Mile 25…the beautiful pier was in sight. And, all of a sudden, the jester was in sight, walking toward me! He came to me and started walking with me. His name is Ed, and it’s his mission to walk in the last racer at every event he participates in! He was so encouraging to me! Half a mile later, “my Lea” was there! She walked with us! At mile 26, Ed turned around his sign again…this time the “26” was crossed off and only the “.2” was left! I could see what was left of the finish line…and my friends – Sarah & Cheryl! (I had no idea Cheryl was tracking me & came back to welcome me home.) My foot hurt like crazy – but I RAN across the finish line. Sarah had my finisher’s medal – even though most of the staff was gone. (There, surprisingly, was a timing gal there!) And, surprisingly, I didn’t cry! J
We discussed the man I had passed – wondering if he was OK – and they told me he had dropped out. I was OK with being last…I was glad to be done! We gathered my belongings, hugged around, and went back to home-base. On the way, I called those folks who had been tracking me, texting me, leaving me messages. What a fan club!
(Oh…let’s talk about tracking, since I’ve mentioned it a few times. The race had this great timing-company who tracked us on GPS (via Google Maps) – where people could “see” where I was online. How fun is that? My parents and several friends really thought it was fun.)
Sarah, being a nurse, knew just how to handle me! While I showered, she got my heating pad hot, my pillows stacked up, ice packs made and drugs & food next to the bed. After seeing the swelling in my foot, she headed to CVS for an ace wrap & got me all bandaged up. After all, we had to go see Mickey Mouse the next day!
It was a rough night…my foot hurt, my knees & hips were sore – but I was raring to go on Monday morning, and surprisingly was mobile, except for the foot. (I am so amazed at how fast my body recovers these days…from “normal” aches & pains. Again, the foot being the exception.) Sarah & I decided, seeing the size & color of my foot, that I would use the electric wheelchair at Disney that day…a decision which saved me MUCH pain. (Contrary to popular belief, it does NOT get you to the front of all the lines, as most are accessible these days. It does offer shorter STANDING times, though.)
One thing which was new to ME this time was the “birthday” pin. Sarah had insisted I get one, this being my 40th birthday trip, and all. What fun it was to have many cast members tell me “Happy Birthday” as they noticed. J
Having missed Radiator Springs Racers on our Friday visit – priority #1 was to get a FastPass first thing. Though we arrived only 45 minutes after park opening, they were handing out the LAST fast passes of the day! We were SO FORTUNATE to get passes for late evening. We could spend the day at Disneyland, and the evening at California Adventure.
We enjoyed the “old” rides at Disneyland as much as the “big” stuff elsewhere. It was fun sharing this stuff with Sarah. Though the park hours were short that day (it’s off-season), we had plenty of time to enjoy everything we wanted to. Peter Pan, Space Mountain, Dumbo, and Pirates of the Caribbean.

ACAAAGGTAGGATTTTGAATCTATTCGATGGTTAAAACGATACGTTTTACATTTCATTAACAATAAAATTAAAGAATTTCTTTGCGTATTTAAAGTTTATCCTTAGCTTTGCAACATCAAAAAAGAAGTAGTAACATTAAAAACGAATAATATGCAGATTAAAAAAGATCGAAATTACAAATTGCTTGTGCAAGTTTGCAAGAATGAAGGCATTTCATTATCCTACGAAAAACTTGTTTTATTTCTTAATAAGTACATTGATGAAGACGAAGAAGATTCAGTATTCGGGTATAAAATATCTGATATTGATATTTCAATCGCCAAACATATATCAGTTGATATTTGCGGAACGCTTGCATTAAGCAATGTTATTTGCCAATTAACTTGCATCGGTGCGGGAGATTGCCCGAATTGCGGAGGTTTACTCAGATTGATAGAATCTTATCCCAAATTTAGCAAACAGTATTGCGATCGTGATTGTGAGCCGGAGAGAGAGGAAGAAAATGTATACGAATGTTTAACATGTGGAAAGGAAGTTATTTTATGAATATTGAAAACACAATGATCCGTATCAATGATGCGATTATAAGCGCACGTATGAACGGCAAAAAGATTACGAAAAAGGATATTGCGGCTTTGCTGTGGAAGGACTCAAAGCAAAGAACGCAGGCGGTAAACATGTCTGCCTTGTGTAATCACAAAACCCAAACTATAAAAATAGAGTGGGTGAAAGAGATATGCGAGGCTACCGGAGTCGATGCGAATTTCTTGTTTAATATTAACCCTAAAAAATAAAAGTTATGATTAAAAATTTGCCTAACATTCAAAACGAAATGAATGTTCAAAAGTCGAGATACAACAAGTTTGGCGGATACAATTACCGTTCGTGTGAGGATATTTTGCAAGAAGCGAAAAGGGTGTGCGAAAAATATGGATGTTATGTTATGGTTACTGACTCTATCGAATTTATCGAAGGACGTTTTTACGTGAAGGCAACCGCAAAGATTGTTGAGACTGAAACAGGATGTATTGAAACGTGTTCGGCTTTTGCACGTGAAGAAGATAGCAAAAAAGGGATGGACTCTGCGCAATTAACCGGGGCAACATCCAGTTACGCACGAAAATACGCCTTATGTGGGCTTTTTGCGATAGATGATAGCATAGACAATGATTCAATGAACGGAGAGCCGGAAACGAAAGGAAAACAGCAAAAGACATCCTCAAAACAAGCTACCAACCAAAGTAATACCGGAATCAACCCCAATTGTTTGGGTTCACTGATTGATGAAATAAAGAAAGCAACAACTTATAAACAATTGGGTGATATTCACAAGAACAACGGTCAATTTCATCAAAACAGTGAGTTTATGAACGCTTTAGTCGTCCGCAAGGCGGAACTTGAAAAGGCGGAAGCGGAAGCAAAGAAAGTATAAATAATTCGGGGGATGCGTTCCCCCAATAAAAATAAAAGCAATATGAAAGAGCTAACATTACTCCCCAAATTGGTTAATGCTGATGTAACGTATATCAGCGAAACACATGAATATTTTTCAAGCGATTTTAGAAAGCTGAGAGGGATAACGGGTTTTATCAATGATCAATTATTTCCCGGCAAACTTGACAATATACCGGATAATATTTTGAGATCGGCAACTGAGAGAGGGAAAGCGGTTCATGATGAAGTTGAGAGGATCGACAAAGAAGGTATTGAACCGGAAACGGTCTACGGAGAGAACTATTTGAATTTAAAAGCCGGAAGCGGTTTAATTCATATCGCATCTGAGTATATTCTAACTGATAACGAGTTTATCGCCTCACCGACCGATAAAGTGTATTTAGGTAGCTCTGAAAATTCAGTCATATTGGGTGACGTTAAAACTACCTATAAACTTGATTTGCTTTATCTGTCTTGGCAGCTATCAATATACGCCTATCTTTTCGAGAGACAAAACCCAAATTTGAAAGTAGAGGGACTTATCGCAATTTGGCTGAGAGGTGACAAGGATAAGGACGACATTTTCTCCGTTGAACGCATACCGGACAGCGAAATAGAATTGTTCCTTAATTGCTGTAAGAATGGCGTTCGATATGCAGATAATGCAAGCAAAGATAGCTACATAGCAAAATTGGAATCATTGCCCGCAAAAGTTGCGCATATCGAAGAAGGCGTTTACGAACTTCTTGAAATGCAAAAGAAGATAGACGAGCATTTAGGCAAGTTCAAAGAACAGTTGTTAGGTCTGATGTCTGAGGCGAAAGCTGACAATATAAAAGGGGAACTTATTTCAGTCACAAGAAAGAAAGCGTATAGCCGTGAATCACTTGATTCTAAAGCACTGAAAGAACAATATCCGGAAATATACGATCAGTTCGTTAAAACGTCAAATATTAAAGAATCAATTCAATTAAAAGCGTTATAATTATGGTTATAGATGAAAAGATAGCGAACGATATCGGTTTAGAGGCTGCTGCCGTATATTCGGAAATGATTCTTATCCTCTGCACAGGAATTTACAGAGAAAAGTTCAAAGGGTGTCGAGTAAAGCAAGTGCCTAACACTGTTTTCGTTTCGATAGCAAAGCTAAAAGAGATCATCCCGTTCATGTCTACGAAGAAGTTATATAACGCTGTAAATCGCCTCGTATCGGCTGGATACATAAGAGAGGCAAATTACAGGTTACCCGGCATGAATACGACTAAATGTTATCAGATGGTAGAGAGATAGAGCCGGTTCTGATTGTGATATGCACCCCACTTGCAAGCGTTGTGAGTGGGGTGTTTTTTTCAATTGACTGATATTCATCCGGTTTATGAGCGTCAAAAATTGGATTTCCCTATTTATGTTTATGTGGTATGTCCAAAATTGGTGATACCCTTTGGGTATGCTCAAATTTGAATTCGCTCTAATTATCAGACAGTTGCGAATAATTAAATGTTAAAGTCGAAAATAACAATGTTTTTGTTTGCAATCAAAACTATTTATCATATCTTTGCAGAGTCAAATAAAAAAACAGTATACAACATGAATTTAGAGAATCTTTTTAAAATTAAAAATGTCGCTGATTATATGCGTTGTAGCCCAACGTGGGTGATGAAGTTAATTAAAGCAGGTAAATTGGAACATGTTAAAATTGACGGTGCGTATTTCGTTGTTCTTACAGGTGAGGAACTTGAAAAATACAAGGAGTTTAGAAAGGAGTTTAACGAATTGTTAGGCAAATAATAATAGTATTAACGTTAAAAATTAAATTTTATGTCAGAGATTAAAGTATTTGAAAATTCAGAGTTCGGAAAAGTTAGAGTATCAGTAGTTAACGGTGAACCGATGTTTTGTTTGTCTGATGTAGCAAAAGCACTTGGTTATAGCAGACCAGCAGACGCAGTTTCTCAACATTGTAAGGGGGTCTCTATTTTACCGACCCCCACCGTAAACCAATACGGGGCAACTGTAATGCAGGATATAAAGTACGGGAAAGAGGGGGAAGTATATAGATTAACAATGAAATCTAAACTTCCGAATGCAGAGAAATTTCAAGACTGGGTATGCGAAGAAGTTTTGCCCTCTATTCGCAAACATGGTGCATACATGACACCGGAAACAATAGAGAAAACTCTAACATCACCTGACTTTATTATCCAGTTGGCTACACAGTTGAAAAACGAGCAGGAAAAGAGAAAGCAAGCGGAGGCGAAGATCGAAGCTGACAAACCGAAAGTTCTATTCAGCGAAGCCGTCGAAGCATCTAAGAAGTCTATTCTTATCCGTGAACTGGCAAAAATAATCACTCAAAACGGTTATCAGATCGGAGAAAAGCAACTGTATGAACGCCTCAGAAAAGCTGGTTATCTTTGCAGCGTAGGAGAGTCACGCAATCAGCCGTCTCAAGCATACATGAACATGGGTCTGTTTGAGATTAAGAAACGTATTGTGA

We ventured back over to California Adventure to take in Cars Land in the twilight – and it was lit up like the old Route 66 – BEAUTIFUL! The ride was EVERYTHING I hoped it would be…so worth the wait, and such a wonderful thing to do “last” on our trip. And, guess what? MATER was greeting folks on our way out. He even “sang” Happy Birthday to me. (Yes, Mater the tow-truck – it’s Disney Magic, after all!) I truly didn’t think it could end more marvelous than that…but there was more!
On our way out of the park, I decided to try the new “Disney/Starbucks” coffee shop. I doubted that anyone could make coffee the way our local Starbucks does…my sugar-free hazelnut soy latte. I truly thought it would be just “drip” coffee. But, NO…Disney does REAL Starbucks! We grabbed our coffee, and headed back to Disneyland to end our trip with the parade. We got seating at the end of the parade route, in the wheelchair section…and we were alone…just Sarah and I…in our spot. As the cast made their way “out” of the parade…most of them looked our way and “mouthed” Happy Birthday to me! Even the characters bowed & blew kisses. It was a DREAM! I felt like a forty-year-old princess! (Oh wait, I am!) On the way out of the park, we stopped at Downtown Disney Tortilla Joe’s for dinner…and I was presented with a birthday dessert & song there, too. What an amazing ending.
So, yesterday we flew home. I hobbled through the airport…knowing full-well I was not OK. Eric picked us up at PDX, and took me straight to urgent care. I explained what had transpired (even the Disneyland part), and the doctor was so fun – he agreed that he’d have handled it the same way…if the damage was done, it was done…why ruin my last day down there? We had x-rays & nothing “big” showed…so diagnosis is “stress fracture that doesn’t show yet, or strained ligament.” Treatment the same – walking cast for six weeks. All in all…no big deal, just a BIG STORY!
And, get this. I checked my time this morning (8:14)…and low and behold…the “dropped out” guy didn’t! He came in an HOUR after me (9:10)! He was as determined as me! But, now I don’t get the last-place mantle…just the last female one J
Was it worth it? Without any reservation – YES! Will I be doing another marathon? I’m really not sure. How will this story end? Dramatically, I’m sure….because I’m LIVING MY FIT DREAMS!